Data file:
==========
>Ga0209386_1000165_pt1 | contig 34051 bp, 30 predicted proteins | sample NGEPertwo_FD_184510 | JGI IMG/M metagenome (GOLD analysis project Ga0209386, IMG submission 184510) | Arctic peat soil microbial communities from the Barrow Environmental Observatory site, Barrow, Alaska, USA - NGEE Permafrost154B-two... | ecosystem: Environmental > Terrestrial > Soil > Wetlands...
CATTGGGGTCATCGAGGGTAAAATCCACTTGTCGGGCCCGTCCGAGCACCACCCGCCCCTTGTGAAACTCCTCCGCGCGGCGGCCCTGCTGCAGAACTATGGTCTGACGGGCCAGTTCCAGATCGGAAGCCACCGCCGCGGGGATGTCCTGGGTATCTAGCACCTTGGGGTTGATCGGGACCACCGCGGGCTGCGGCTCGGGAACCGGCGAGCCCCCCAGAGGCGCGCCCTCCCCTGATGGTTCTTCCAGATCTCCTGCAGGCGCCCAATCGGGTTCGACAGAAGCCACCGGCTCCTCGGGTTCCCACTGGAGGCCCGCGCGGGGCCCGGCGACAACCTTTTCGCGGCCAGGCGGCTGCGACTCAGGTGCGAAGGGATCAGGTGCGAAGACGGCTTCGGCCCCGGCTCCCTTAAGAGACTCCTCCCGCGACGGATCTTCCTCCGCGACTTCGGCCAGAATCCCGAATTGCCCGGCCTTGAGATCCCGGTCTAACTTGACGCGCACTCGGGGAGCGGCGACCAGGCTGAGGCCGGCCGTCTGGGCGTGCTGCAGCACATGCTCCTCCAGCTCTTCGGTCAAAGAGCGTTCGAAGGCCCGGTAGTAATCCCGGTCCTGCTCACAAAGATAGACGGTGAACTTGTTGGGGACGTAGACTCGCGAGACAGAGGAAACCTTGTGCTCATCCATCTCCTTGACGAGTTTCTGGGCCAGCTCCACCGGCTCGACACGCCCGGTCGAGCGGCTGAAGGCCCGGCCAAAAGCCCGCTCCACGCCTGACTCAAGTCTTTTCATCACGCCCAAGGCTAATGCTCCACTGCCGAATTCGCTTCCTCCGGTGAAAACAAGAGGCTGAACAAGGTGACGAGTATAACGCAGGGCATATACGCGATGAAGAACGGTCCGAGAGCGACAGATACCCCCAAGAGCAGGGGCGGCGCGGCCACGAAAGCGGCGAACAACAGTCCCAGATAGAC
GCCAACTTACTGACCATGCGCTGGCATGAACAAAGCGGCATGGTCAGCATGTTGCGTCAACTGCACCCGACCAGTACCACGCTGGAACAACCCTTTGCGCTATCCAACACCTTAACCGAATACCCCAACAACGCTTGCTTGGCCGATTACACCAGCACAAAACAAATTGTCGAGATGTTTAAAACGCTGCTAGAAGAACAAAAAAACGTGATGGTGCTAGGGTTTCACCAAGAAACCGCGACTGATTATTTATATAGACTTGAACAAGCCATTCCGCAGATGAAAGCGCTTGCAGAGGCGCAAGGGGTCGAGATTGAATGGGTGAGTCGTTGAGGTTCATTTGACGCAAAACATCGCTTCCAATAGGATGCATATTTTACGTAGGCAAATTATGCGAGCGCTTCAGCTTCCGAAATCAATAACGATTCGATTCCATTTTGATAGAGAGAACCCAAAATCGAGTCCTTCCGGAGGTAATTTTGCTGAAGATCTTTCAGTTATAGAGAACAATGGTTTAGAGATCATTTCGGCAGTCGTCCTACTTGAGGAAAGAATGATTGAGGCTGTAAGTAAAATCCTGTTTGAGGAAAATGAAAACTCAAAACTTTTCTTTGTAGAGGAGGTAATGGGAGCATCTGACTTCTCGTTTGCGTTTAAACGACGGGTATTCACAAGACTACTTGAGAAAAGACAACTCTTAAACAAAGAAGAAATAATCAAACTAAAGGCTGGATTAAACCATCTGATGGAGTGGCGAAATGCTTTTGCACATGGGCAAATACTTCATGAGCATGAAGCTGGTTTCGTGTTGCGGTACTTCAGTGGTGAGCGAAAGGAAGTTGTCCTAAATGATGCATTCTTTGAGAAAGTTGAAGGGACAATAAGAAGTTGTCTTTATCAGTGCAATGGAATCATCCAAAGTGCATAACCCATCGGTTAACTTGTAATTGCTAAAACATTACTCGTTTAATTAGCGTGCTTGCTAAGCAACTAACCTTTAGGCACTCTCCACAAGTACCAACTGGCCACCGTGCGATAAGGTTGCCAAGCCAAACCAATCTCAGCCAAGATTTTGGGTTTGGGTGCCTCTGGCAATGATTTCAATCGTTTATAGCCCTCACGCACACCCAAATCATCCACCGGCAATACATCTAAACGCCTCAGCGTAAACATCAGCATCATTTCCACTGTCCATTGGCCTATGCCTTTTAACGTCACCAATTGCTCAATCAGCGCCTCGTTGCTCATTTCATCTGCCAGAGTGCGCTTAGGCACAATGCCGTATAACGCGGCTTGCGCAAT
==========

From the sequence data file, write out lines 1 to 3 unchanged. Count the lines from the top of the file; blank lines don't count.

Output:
>Ga0209386_1000165_pt1 | contig 34051 bp, 30 predicted proteins | sample NGEPertwo_FD_184510 | JGI IMG/M metagenome (GOLD analysis project Ga0209386, IMG submission 184510) | Arctic peat soil microbial communities from the Barrow Environmental Observatory site, Barrow, Alaska, USA - NGEE Permafrost154B-two... | ecosystem: Environmental > Terrestrial > Soil > Wetlands...
CATTGGGGTCATCGAGGGTAAAATCCACTTGTCGGGCCCGTCCGAGCACCACCCGCCCCTTGTGAAACTCCTCCGCGCGGCGGCCCTGCTGCAGAACTATGGTCTGACGGGCCAGTTCCAGATCGGAAGCCACCGCCGCGGGGATGTCCTGGGTATCTAGCACCTTGGGGTTGATCGGGACCACCGCGGGCTGCGGCTCGGGAACCGGCGAGCCCCCCAGAGGCGCGCCCTCCCCTGATGGTTCTTCCAGATCTCCTGCAGGCGCCCAATCGGGTTCGACAGAAGCCACCGGCTCCTCGGGTTCCCACTGGAGGCCCGCGCGGGGCCCGGCGACAACCTTTTCGCGGCCAGGCGGCTGCGACTCAGGTGCGAAGGGATCAGGTGCGAAGACGGCTTCGGCCCCGGCTCCCTTAAGAGACTCCTCCCGCGACGGATCTTCCTCCGCGACTTCGGCCAGAATCCCGAATTGCCCGGCCTTGAGATCCCGGTCTAACTTGACGCGCACTCGGGGAGCGGCGACCAGGCTGAGGCCGGCCGTCTGGGCGTGCTGCAGCACATGCTCCTCCAGCTCTTCGGTCAAAGAGCGTTCGAAGGCCCGGTAGTAATCCCGGTCCTGCTCACAAAGATAGACGGTGAACTTGTTGGGGACGTAGACTCGCGAGACAGAGGAAACCTTGTGCTCATCCATCTCCTTGACGAGTTTCTGGGCCAGCTCCACCGGCTCGACACGCCCGGTCGAGCGGCTGAAGGCCCGGCCAAAAGCCCGCTCCACGCCTGACTCAAGTCTTTTCATCACGCCCAAGGCTAATGCTCCACTGCCGAATTCGCTTCCTCCGGTGAAAACAAGAGGCTGAACAAGGTGACGAGTATAACGCAGGGCATATACGCGATGAAGAACGGTCCGAGAGCGACAGATACCCCCAAGAGCAGGGGCGGCGCGGCCACGAAAGCGGCGAACAACAGTCCCAGATAGAC
GCCAACTTACTGACCATGCGCTGGCATGAACAAAGCGGCATGGTCAGCATGTTGCGTCAACTGCACCCGACCAGTACCACGCTGGAACAACCCTTTGCGCTATCCAACACCTTAACCGAATACCCCAACAACGCTTGCTTGGCCGATTACACCAGCACAAAACAAATTGTCGAGATGTTTAAAACGCTGCTAGAAGAACAAAAAAACGTGATGGTGCTAGGGTTTCACCAAGAAACCGCGACTGATTATTTATATAGACTTGAACAAGCCATTCCGCAGATGAAAGCGCTTGCAGAGGCGCAAGGGGTCGAGATTGAATGGGTGAGTCGTTGAGGTTCATTTGACGCAAAACATCGCTTCCAATAGGATGCATATTTTACGTAGGCAAATTATGCGAGCGCTTCAGCTTCCGAAATCAATAACGATTCGATTCCATTTTGATAGAGAGAACCCAAAATCGAGTCCTTCCGGAGGTAATTTTGCTGAAGATCTTTCAGTTATAGAGAACAATGGTTTAGAGATCATTTCGGCAGTCGTCCTACTTGAGGAAAGAATGATTGAGGCTGTAAGTAAAATCCTGTTTGAGGAAAATGAAAACTCAAAACTTTTCTTTGTAGAGGAGGTAATGGGAGCATCTGACTTCTCGTTTGCGTTTAAACGACGGGTATTCACAAGACTACTTGAGAAAAGACAACTCTTAAACAAAGAAGAAATAATCAAACTAAAGGCTGGATTAAACCATCTGATGGAGTGGCGAAATGCTTTTGCACATGGGCAAATACTTCATGAGCATGAAGCTGGTTTCGTGTTGCGGTACTTCAGTGGTGAGCGAAAGGAAGTTGTCCTAAATGATGCATTCTTTGAGAAAGTTGAAGGGACAATAAGAAGTTGTCTTTATCAGTGCAATGGAATCATCCAAAGTGCATAACCCATCGGTTAACTTGTAATTGCTAAAACATTACTCGTTTAATTAGCGTGCTTGCTAAGCAACTAACCTTTAGGCACTCTCCACAAGTACCAACTGGCCACCGTGCGATAAGGTTGCCAAGCCAAACCAATCTCAGCCAAGATTTTGGGTTTGGGTGCCTCTGGCAATGATTTCAATCGTTTATAGCCCTCACGCACACCCAAATCATCCACCGGCAATACATCTAAACGCCTCAGCGTAAACATCAGCATCATTTCCACTGTCCATTGGCCTATGCCTTTTAACGTCACCAATTGCTCAATCAGCGCCTCGTTGCTCATTTCATCTGCCAGAGTGCGCTTAGGCACAATGCCGTATAACGCGGCTTGCGCAAT